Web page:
Just days later, however, the honorific “helmsman” is used in the paper to refer not just to Mao but to the Party’s senior leadership group. The news item, dispatched from Nanjing by Xinhua News Agency, read: “Nanjing, once the center of the Kuomintang’s reactionary rule, rejoiced last night and unanimously supported the helmsmen of the people – the elected Mao Zedong, chairman of the Central People’s Government of the People’s Republic of China, Vice-Chairman Zhu De, Liu Shaoqi, Song Qingling, Li Jishen, Zhang Lan, and Gao Gang.”
Several months later, on February 21, 1950, the People’s Daily published a verse by the poet Tian Jian (田间) that praised both Stalin and Mao. Written in a time of deep friendship between the CCP and the Soviet Union, the poem was called: “Two Good Helmsmen, in the Same Boat” (两位好舵手，同御一条船).
By the beginning of 1956, the Sino-Soviet friendship had turned cold, as Mao bitterly opposed the de-Stalinization of the USSR. At the 8th National Congress of the CCP, held in September that year, Liu Shaoqi praised Mao Zedong, saying that he had “served an important role as the great helmsman in our revolutionary cause.”
Ten years later, at the outset of the Cultural Revolution, the term “great helmsman” became inseparable from the figure of Mao Zedong, beginning with the Eleventh Plenum of the 8th Central Committee. It was at this meeting that Liu Shaoqi and Deng Xiaoping were sidelined, criticized as the “bourgeois headquarters” within the Central Committee. The Cultural Revolution from this point went into full swing, accompanied by the revolutionary song, ““Sailing the Seas Depends on the Helmsman” (大海航行靠舵手), written by Wang Shuangyin in 1964.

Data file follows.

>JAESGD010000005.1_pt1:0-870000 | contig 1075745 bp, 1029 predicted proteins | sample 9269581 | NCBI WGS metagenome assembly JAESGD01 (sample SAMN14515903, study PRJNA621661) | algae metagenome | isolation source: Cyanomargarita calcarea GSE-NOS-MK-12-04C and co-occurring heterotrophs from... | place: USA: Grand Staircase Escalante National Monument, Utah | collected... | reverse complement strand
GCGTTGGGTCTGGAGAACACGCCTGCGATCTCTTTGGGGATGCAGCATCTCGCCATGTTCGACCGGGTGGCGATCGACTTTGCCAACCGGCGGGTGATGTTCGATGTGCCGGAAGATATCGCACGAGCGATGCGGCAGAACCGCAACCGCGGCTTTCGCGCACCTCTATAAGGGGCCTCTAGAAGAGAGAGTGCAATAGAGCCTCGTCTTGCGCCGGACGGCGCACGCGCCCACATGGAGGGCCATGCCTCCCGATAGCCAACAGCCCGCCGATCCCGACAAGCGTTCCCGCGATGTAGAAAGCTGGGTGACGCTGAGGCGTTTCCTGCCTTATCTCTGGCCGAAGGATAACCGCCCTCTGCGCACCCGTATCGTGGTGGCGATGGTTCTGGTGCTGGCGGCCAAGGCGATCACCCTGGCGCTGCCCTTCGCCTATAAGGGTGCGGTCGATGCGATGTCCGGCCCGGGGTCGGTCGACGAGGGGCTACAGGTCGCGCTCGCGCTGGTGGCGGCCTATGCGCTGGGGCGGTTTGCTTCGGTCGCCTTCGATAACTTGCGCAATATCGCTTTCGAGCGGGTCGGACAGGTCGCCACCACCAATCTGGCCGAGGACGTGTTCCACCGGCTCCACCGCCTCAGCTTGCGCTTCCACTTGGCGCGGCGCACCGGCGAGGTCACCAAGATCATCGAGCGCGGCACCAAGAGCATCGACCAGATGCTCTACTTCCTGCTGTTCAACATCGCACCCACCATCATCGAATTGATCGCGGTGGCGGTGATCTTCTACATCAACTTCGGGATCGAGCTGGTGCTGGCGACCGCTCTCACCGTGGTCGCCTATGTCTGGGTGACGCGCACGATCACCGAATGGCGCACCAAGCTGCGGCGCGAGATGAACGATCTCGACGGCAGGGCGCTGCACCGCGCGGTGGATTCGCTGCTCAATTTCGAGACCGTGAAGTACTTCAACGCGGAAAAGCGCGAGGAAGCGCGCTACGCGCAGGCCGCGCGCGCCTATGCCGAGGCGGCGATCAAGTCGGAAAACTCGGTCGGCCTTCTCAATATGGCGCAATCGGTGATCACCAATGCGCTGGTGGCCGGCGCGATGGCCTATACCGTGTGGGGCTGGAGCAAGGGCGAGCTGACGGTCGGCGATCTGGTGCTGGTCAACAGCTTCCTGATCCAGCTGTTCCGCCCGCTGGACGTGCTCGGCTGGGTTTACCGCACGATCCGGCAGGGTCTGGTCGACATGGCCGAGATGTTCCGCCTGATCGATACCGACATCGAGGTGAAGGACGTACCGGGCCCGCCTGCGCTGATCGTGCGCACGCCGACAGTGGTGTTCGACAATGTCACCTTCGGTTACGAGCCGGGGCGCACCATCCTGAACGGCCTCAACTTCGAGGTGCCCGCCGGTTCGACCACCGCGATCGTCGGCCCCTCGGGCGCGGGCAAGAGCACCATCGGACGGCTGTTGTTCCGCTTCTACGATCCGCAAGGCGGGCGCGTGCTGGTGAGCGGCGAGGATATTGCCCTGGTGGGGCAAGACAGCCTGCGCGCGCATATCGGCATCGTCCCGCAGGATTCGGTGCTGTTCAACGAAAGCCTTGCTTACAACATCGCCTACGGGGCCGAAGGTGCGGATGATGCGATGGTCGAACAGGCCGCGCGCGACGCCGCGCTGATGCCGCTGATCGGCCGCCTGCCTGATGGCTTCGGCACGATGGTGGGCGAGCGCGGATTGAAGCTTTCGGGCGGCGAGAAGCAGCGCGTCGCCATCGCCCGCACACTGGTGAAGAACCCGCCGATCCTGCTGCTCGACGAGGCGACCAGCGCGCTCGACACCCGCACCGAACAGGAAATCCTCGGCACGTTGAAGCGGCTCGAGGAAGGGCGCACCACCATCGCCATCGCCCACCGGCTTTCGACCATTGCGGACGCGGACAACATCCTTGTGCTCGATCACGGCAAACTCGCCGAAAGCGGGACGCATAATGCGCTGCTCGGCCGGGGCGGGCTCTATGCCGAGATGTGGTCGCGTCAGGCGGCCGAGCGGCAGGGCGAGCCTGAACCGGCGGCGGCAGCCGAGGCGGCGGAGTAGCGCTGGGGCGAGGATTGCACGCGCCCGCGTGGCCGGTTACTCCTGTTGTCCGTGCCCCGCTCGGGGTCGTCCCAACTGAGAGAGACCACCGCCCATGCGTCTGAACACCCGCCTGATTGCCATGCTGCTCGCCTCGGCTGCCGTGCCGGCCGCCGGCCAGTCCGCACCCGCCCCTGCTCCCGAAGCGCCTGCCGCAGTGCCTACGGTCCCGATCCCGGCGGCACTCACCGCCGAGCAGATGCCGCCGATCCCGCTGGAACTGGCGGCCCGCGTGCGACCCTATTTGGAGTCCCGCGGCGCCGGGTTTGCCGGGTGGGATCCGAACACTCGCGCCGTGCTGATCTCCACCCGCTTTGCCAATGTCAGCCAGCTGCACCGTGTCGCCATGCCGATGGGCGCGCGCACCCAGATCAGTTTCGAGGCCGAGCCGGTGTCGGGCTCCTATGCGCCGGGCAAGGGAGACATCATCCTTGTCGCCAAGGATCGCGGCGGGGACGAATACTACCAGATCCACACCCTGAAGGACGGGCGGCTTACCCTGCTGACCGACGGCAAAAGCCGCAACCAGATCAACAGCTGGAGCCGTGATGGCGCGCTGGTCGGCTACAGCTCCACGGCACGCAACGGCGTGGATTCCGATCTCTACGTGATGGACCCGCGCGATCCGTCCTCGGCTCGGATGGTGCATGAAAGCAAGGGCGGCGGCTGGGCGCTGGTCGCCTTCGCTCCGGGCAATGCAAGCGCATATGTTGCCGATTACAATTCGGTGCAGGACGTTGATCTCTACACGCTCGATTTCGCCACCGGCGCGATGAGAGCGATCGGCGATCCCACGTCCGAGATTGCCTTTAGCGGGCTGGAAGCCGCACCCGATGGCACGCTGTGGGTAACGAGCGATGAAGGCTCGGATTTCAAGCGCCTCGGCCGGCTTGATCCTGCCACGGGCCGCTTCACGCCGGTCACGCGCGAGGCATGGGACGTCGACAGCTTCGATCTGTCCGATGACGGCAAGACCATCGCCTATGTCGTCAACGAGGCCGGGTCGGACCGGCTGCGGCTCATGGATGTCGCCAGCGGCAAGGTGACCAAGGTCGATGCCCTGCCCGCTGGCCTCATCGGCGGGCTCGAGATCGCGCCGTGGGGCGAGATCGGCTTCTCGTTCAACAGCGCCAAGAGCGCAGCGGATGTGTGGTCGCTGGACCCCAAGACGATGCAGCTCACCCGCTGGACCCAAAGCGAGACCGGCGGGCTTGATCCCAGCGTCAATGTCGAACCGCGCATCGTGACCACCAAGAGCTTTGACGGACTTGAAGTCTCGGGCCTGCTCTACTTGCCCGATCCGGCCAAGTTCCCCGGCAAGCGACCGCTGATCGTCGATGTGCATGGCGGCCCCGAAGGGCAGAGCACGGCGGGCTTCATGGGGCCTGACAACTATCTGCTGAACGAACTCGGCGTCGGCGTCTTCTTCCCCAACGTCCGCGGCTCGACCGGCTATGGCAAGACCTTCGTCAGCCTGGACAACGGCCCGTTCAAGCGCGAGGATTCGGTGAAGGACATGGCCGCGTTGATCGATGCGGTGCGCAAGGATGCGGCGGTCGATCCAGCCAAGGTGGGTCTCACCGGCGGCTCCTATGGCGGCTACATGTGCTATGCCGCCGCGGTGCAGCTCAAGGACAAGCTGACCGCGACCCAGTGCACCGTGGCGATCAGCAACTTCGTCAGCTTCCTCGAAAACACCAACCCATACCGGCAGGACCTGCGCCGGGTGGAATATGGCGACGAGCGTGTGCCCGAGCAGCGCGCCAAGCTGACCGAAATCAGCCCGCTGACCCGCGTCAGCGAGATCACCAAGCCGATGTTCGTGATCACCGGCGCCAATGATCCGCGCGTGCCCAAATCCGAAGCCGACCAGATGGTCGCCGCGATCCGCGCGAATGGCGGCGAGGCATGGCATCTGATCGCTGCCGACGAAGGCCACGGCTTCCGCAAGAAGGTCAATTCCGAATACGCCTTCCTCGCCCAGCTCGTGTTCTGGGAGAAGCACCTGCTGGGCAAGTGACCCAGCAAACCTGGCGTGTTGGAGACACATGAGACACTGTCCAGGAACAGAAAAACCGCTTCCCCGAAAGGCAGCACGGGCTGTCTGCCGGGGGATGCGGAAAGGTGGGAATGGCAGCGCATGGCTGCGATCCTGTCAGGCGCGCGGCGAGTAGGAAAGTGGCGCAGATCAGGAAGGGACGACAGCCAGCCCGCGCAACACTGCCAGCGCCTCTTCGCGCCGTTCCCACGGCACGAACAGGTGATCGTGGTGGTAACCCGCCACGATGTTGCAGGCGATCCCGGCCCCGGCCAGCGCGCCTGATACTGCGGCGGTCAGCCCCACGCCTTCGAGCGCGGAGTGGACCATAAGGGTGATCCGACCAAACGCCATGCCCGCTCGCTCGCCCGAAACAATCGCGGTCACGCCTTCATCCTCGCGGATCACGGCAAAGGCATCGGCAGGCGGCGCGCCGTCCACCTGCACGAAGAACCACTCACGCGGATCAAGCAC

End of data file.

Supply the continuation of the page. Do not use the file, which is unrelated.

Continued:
Below is the front page of the August 15, 1966, edition of the People’s Daily. The lead commentary under the image of Mao Zedong bears the title of Wang Shuangyin’s anthem: “Sailing the Seas Depends on the Helmsman.”
“Great helmsman” became one of the “Four Greats,” the standard set of honorifics for Chairman Mao: “Great Guide, Great Leader, Great Commander, Great Helmsman.”
For many, many years after Mao Zedong’s death in September 1976, no Chinese leader claimed the helmsman honorific for himself. In fact, there was just one instance of the word’s use for a senior leader, and this came after Deng Xiaoping’s death in February 1997. A report about Deng’s sea burial mentioned that in “the Spring of 1992, Deng Xiaoping again came to the seaside, and like a helmsman, again pointed the direction of the voyage for China’s reform and opening and modernization.”
Jiang Zemin never sought the honorific for himself. Nor did Hu Jintao. Both governed in times of growing collective leadership, during which “the legitimacy of the general secretary has progressively become based more on rational authority than charismatic authority.”
The equations have changed in Xi Jinping’s “new era.” In November 2016, at the Sixth Plenum of the 18th Central Committee, Xi was first honored as the “core” (核心) of the CCP. In January of the next year, months ahead of the formal removal of presidential term limits at the NPC, the People’s Daily ran a piece called, “The Choice of History, the Expectations of the People: Comments on National Governance with Comrade Xi Jinping as the Core Since the 18th National Congress of the CCP.” The article included this passage: “In moving forward toward our dream, the first priority is the helm; to overcome difficulties, we need more leadership.” And this one: “This leader, which America’s Time magazine called ‘the central figure in China’s new round of transformation,’ is like a helmsman who has resolutely declared it is ‘time for reform,’ and is leading this reform in every detail.”
It was from this point, we can say, that Xi Jinping became China’s new “helms master” (舵师), “helmsman” (舵手) and “pilot at the helm” (掌舵人).